govern them all makes perfect sense. But it’s going to require a big change in the way models are managed at most banks.
That change will mean breaking down operational silos and getting data science teams from different business units to adopt a common approach for model lifecycle management. Since these teams may be using different tools and different languages to build
their models, standardisation could be a painful process.
Yet that’s a pain that banks will have to face - not least because the statement also calls for individual accountability at senior management function (SMF) level. In practice, this is likely to lay the responsibility at the door of the Chief Risk Officer.
And there’s a ticking clock, with implementation due by 17 May, 2024.
Making it happen
So, what’s the best way to achieve compliance in time? One senior leader I spoke with recently talked about the importance of embedding MRM disciplines into the “first line” of model development. This means educating the data scientists who design and build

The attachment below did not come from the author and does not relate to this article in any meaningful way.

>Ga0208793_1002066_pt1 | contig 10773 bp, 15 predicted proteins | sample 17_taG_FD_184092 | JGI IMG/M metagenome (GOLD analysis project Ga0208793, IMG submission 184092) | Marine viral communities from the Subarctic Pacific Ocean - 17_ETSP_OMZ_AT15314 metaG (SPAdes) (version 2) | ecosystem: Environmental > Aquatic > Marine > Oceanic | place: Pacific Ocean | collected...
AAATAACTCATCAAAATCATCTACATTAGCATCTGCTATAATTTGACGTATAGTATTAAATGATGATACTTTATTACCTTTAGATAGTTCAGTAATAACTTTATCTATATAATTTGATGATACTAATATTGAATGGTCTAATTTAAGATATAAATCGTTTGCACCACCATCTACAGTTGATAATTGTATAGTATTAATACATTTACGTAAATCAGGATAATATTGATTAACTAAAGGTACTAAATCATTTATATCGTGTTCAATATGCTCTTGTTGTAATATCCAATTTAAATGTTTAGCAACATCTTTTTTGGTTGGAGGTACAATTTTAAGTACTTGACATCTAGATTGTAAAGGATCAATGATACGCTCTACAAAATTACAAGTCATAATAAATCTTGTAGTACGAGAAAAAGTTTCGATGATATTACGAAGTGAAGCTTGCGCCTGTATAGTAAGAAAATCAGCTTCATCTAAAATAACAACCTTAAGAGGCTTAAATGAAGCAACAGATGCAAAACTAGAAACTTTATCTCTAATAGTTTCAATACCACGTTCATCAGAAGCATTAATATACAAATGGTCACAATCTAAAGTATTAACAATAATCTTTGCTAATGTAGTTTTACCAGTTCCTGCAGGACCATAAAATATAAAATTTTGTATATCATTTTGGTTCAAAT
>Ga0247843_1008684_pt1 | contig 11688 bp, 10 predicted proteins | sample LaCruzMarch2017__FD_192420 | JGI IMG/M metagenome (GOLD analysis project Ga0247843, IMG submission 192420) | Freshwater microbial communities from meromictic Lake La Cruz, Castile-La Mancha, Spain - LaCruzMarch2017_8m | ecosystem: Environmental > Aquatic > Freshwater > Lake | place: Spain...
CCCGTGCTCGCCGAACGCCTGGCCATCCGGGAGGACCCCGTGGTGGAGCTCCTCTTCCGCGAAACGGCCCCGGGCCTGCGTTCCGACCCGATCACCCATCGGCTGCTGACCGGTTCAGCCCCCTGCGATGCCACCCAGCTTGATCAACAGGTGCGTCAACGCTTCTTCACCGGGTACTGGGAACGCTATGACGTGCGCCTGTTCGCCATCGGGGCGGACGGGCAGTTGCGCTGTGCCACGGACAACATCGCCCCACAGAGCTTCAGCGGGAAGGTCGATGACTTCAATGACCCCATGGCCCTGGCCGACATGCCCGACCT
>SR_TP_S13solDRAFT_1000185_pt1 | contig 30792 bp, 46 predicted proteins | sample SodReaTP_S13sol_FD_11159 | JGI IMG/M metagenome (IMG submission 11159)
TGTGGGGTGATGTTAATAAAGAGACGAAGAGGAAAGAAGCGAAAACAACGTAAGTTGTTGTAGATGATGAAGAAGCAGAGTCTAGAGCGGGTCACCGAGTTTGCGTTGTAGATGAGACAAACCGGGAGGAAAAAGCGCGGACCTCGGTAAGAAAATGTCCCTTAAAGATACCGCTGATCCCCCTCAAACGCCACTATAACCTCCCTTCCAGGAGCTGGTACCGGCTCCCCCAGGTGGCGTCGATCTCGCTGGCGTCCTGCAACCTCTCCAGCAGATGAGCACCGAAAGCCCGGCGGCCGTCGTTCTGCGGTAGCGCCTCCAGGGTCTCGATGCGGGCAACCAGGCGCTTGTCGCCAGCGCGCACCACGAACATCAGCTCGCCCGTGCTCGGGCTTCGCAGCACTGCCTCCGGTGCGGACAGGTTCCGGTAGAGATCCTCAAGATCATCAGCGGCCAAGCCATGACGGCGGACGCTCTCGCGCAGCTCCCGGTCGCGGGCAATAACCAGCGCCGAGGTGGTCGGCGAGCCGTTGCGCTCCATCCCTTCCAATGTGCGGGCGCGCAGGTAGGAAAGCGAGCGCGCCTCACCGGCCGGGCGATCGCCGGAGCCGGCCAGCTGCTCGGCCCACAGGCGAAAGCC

the models about model risk and getting them to take responsibility for basic MRM practices, such as registering their models and potentially even assuming ownership of the bank’s central model inventory.
But it’s not just about working practices and accountability - you also need the right technology. At SAS, we’ve been working with some of the UK’s biggest banks to define an end-to-end solution for model lifecycle management, which integrates model risk
at every stage.